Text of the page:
The dissatisfaction I felt walking through Radical Landscapes – well worth the walk though it is – is not so much that it does define its territory so loosely. It is that it still insisted on calling all those responses “landscapes” and declaring them to be “radical.” “Radical Landscapes” is not an oxymoron – Peter Kennard’s Haywain with Cruise Missiles (1980) makes that plain – but it is certainly a misnomer.
Curators Darren Pih and Laura Bruni doprovide some indications of how the theme or subject of their project was delimited by throwing a few descriptors into the mix, via the exhibition’s subtitle: Art, Identity and Activism. Still, much of what is on show, from oils to soil, is not genre landscape. What is radical in the creative practice of adapting to our changing environment or adopting ways of making the future survivable is activism, which may or may not yield a physical by-product displayable in a gallery space. You cannot expect to be walking a line in, say, Peru – or any line that, through radical thinking and doing, has temporarily been withdrawn between art and life or between objects and objectives – by looking at line, color and form in a cube, white or otherwise.
There is evidence of radical engagement with land on the walls, mainly in the form of documentarian photographs. But those images only remind us how galleries, by educating us about what is or was out there, also distances us from those radical approaches. In the foreword to the exhibition catalogue, Helen Legg, Director of Tate Liverpool, makes the claim that the “gallery space for this exhibition has become inverted, with the outdoors brought inside: living sculptures, film, painting, photography and immersive installations transform the gallery into a new fertile terrain.” For the most part, this is not achieved. Radical Landscape is no New York Earth Room. You can smell the difference. Nor does it hand out shovels or seed.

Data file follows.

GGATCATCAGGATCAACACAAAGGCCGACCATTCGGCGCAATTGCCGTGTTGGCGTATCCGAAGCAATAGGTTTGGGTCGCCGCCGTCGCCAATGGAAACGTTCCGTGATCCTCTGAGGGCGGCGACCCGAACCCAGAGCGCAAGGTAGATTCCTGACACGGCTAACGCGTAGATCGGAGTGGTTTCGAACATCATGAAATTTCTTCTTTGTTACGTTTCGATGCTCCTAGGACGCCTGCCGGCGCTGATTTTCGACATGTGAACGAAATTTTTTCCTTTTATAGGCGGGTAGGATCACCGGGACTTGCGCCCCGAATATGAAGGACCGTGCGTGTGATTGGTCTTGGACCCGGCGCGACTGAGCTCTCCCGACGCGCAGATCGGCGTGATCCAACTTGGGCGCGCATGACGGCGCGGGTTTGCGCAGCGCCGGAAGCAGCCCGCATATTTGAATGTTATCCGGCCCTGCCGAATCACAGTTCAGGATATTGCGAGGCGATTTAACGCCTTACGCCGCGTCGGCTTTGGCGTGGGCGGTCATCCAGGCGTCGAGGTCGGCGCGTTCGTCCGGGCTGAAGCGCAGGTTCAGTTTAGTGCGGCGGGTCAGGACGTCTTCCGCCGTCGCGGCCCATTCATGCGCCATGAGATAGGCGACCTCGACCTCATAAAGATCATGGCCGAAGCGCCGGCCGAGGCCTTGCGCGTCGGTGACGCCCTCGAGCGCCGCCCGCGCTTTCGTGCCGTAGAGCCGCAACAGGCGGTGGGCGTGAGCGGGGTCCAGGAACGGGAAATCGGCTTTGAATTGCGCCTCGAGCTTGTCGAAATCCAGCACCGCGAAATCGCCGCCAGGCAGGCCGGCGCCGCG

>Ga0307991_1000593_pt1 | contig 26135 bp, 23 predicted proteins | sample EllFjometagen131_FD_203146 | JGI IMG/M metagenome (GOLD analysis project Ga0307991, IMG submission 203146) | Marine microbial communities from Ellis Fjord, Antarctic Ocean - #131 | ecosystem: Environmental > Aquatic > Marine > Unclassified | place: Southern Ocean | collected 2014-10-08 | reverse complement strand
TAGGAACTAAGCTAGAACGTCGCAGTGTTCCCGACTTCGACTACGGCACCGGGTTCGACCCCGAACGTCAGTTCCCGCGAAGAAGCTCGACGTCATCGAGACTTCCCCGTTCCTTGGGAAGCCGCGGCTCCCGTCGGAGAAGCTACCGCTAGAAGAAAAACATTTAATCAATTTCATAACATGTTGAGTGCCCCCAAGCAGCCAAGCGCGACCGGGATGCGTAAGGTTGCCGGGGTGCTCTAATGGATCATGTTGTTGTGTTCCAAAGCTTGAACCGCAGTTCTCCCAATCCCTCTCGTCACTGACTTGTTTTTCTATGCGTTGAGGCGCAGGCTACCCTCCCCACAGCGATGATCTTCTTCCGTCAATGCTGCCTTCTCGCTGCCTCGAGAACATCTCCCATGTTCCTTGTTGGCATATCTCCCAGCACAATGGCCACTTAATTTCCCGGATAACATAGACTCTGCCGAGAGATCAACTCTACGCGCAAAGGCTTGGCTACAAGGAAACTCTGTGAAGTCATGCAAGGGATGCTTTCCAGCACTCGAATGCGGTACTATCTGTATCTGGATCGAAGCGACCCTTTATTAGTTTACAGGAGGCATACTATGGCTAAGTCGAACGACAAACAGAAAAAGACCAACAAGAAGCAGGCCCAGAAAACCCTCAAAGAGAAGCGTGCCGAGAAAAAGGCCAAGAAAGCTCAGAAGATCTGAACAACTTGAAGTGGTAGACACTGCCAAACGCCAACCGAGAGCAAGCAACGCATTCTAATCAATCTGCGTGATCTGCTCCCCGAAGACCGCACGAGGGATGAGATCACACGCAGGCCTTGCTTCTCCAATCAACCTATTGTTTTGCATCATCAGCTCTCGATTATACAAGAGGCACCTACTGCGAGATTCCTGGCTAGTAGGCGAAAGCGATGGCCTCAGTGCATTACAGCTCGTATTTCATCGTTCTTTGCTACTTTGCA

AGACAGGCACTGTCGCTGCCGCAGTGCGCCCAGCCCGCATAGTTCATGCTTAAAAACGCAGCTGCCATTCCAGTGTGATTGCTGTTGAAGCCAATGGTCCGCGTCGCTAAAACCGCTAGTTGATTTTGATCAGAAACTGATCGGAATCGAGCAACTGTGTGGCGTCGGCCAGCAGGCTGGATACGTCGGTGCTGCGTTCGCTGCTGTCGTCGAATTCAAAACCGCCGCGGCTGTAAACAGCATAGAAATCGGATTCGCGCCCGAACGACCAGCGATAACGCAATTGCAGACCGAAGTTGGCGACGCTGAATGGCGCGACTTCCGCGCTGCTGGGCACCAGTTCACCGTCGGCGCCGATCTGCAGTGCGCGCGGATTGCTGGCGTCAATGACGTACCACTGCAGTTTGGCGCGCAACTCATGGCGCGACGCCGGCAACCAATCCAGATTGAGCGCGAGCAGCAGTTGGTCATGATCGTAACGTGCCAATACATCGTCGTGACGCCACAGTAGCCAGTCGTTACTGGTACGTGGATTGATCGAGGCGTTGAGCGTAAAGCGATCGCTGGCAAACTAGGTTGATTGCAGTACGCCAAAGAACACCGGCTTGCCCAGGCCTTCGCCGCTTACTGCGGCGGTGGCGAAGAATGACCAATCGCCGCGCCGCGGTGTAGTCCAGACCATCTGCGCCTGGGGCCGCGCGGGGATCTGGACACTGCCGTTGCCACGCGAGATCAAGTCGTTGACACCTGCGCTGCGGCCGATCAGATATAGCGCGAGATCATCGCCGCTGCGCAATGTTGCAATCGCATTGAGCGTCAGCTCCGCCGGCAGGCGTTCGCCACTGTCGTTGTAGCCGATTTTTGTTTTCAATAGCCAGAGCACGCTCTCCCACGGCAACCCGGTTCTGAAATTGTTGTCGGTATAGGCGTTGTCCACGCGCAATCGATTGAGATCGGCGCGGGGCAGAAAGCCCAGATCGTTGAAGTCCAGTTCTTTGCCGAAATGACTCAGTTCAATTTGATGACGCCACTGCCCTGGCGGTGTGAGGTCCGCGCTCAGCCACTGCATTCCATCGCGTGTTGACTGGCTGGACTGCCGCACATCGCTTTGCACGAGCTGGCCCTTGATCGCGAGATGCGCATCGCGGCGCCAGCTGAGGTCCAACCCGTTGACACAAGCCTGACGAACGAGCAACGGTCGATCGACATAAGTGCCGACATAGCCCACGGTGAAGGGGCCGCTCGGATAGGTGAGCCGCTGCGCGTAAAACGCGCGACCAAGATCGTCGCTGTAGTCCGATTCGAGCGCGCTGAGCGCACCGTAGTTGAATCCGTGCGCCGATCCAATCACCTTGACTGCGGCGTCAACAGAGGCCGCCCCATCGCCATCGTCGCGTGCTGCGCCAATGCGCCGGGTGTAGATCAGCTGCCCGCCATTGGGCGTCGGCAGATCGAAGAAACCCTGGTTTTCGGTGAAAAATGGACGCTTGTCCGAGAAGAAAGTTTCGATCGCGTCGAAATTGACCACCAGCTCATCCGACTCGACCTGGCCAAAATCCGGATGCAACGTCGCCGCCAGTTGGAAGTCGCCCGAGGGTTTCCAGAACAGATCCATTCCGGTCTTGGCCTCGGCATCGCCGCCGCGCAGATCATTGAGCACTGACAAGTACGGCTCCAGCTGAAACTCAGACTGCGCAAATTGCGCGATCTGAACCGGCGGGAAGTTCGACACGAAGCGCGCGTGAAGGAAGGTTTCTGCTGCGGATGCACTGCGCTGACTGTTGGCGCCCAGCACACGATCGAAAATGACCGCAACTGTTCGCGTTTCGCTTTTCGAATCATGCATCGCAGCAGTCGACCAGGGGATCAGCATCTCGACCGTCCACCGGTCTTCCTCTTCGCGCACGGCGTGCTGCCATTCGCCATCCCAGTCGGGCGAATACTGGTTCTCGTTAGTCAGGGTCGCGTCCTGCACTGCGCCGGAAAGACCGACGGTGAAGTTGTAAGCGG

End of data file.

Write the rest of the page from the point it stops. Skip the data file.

Thoroughly researched and contextualised though it is, there is nothing curatorially radical about Radical Landscapes. While the large spaces and open plan display enable stimulating interventions and juxtaposition – such as seeing Jeremy Deller’s Cerne Abbas (2019) reflected in the glass behind which other objects are mounted on the walls – it nonetheless rehearses what is part of the history it puts on view: the Enclosure Acts that, during the Industrial Revolution, did away with common land and restricts access to most of what remains of the British countryside. We can still see the countryside to which we have no access, but we can no longer experience it – unless we take radical action and trespass, invade, occupy or appropriate what has been taken from us so long ago that we are often no longer aware of that loss and the consequences of our detachment, the aftermath of which involves crises of identity and climate.
Similarly, Radical Landscapes takes from the field of creative practice – from the domain that the radical insist on being public – and parcels out what now can only be contemplated at a remove, not lived. “Developed,” as Legg reminds us, “in the midst of the Covid-19 pandemic, when access to fresh air and green space took on special significance,” Radical Landscapes casts those venturing out to experience it as witnesses, not as participants. We end up looking at where life ends by ending up as art – at historical practices preoccupied with land whose future we are shaping by our actions and apathy alike.